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Who was Walter Spies? A German from Moscow, painter, pianist, conductor, ethnologist, historian and collector.

Walter Spies comes from an upper-class German house that was based in Moscow for a long time. The grandfather immigrated from Elberfeld in 1846 and founded a trading company in imperial Russia. Walter Spies's parents were Leon, one of the four heirs to the trading empire, and Martha von Mohl. She comes from an old Württemberg family. Her father was a consul in Naples. They had four children, all of whom were artistically gifted.

Walter was born in 1895. He made his first musical experiences at home. He passed his Abitur in Dresden. At the beginning of World War I, back in Moscow, he and his brothers were interned in the Urals as a 19-year-old "conscripted enemy alien". In 1917, after the armistice, he returned to Moscow, gave away the pictures he had made during his internment and got a job as a theater painter. In 1918 he went back to Dresden and studied painting. In 1921 he moved on to Berlin and devoted himself to music and composing.

But it doesn't last long in Berlin either. In 1923 he was hired on the steamer “Hamburg” and came to Java. His first stop is Bandung, where he earns his living playing the piano in silent movie theaters and concerts. He did not stay there long and shortly afterwards moved on to Yogyakarta. In December 1923 he was appointed director of the court orchestra by the Sultan. In Yogyakarta he studies gamelan music and invents a notation for recording.

In 1925 he came to Bali for the first time at the invitation of the Prince of Ubud, Tjokorde Gde Raka Sukawati. He deals with Balinese dance, one of which he later choreographed into the most famous Balinese dance, the Kecak.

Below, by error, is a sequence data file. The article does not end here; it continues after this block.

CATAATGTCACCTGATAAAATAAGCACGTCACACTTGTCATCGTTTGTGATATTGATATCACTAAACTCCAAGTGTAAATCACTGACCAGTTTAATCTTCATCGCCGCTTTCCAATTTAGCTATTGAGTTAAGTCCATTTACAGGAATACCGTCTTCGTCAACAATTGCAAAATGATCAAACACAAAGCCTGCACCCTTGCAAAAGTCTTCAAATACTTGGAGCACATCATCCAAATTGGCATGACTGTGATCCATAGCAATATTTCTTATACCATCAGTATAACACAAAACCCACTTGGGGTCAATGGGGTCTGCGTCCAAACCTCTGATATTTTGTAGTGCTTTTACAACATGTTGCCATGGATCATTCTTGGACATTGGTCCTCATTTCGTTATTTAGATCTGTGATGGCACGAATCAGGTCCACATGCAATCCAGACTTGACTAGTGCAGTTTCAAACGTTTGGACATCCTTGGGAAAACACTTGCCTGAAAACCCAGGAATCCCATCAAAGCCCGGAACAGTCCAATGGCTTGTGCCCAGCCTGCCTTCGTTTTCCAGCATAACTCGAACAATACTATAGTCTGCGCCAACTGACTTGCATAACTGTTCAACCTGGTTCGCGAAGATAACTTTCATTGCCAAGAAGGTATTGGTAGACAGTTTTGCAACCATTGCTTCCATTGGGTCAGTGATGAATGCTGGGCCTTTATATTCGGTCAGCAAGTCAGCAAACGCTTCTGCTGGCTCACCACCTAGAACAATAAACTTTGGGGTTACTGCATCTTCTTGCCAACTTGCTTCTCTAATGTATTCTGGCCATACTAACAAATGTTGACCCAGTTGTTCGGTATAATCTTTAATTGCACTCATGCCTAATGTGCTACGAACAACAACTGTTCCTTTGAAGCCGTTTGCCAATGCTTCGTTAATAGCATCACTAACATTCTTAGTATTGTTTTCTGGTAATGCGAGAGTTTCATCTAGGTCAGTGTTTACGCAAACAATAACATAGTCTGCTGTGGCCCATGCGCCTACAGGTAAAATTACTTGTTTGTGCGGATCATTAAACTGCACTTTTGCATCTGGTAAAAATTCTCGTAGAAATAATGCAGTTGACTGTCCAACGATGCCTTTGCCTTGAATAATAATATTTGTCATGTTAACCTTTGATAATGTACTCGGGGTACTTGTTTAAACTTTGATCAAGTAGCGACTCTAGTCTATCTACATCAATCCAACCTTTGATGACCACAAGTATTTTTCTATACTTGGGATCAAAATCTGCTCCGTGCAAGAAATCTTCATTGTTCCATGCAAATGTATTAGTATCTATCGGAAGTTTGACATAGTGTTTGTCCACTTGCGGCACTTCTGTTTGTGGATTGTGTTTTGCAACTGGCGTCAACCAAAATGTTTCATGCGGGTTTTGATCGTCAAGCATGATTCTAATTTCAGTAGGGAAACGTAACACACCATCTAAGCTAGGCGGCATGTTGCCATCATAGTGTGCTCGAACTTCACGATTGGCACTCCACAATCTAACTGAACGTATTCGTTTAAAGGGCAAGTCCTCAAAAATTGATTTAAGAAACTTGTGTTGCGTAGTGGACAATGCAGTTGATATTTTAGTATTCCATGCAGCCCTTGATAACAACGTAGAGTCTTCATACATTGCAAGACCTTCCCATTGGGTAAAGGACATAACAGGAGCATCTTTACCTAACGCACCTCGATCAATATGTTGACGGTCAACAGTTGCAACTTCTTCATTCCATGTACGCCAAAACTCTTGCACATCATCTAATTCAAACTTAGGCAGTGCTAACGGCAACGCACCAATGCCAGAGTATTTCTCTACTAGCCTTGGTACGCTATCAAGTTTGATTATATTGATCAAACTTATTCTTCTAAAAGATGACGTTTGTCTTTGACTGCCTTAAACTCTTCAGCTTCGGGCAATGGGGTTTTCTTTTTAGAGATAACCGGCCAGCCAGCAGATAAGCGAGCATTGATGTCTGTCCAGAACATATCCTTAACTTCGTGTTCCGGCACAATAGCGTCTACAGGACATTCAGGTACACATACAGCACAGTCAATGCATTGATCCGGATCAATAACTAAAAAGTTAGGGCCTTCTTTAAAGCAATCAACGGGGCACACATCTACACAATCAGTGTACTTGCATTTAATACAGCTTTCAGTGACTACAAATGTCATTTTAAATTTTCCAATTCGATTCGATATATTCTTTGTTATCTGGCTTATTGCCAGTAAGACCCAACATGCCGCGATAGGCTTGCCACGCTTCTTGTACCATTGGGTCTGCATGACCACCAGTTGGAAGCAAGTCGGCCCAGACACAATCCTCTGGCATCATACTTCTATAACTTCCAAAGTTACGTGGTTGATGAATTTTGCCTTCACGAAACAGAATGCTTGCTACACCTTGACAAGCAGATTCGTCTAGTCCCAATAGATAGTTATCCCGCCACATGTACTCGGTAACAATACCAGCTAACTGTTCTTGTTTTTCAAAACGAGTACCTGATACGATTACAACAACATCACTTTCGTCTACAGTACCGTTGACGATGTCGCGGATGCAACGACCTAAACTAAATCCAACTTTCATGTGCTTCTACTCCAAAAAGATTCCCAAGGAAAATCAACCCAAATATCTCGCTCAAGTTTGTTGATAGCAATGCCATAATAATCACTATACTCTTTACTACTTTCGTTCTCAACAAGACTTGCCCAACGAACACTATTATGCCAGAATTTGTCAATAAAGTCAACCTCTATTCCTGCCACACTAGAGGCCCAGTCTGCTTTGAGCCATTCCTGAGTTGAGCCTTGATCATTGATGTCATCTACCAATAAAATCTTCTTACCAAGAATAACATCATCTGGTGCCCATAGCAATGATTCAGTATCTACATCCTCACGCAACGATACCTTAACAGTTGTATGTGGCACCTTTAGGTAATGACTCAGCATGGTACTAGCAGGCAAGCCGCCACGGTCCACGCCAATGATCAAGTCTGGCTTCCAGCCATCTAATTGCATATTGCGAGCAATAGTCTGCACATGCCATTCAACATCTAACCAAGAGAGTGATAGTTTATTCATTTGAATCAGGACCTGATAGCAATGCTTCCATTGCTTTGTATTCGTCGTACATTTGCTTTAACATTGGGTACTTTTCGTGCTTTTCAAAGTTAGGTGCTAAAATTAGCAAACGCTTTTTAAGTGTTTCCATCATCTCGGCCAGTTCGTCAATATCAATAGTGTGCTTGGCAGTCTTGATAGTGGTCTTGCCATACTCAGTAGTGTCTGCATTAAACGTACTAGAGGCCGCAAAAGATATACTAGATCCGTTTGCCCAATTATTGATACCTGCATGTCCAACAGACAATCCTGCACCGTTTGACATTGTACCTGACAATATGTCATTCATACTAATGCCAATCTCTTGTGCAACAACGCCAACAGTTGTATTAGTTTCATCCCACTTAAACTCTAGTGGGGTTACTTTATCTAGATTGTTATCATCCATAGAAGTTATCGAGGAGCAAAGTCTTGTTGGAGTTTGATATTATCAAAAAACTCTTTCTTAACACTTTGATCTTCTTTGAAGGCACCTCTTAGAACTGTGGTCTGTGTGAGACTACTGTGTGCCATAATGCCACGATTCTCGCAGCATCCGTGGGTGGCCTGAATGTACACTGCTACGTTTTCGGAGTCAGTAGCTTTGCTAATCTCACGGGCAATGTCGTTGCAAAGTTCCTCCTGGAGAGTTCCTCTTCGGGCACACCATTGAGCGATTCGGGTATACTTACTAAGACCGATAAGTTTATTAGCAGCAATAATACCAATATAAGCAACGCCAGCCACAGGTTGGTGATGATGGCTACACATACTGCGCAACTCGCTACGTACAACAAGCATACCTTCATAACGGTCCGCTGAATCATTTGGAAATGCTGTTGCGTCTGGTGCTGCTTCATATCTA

In 1927 he finally moved to Bali.

In Bali he deals with art and culture:

He takes care of the gamelan musicians and writes down their music. The result is the book on "Dance and Drama in Bali", which he edited together with Beryl de Zoete. He learned the art of wood carving and is now considered the inventor of the narrow, wooden figures. He paints and sells or gives away his pictures; makes the film "Island of Demons" with Viktor von Plessen; deals with Hinduism and studies Balinese history, which benefits Vicky Baum's book ("Love and Death in Bali"); designs princely houses for Tjokorde, sets up a museum and does a lot more.

In the 1930s, Spies ’house became the cultural center of Bali. The list of famous personalities he invites there or who simply come to him is impressive: Charlie Chaplin, Leopold Stokowski, Noel Coward, the aviation pioneer Elly Beinhorn, the filmmaker Viktor von Plessen, Cole Porter, Barbara Hutton, Vicky Baum, Margaret Mead and others. From 1938 he withdrew more and more. Partly because he no longer wanted to be a tourist guide and partly because he was hostile because he was homosexual.

He does not die in Bali but at sea west of the port of Sibolga. When Hitler's armies overran the Netherlands in 1940, most of the Germans were interned in the Dutch East Indies. The men began to be shipped to India because it was feared that they might assist the Japanese in the impending invasion. Walter Spies was in internment camps in Sumatra and was loaded onto the freighter “Van Imhoff” in January 1942 with 500 other Germans. A Japanese bomb hit the ship not far from the island of Nias. The crew saved themselves, but more than 400 German prisoners drowned, including Walter Spies.

Because he could not come back to Europe, he was initially forgotten. Gradually one begins to rediscover it. On the occasion of Walter Spies' 100th birthday in September 1995, there were two major exhibitions in Indonesia in cooperation with German museums: in the National Gallery in Jakarta and in the Agung Rai Museum in Bali.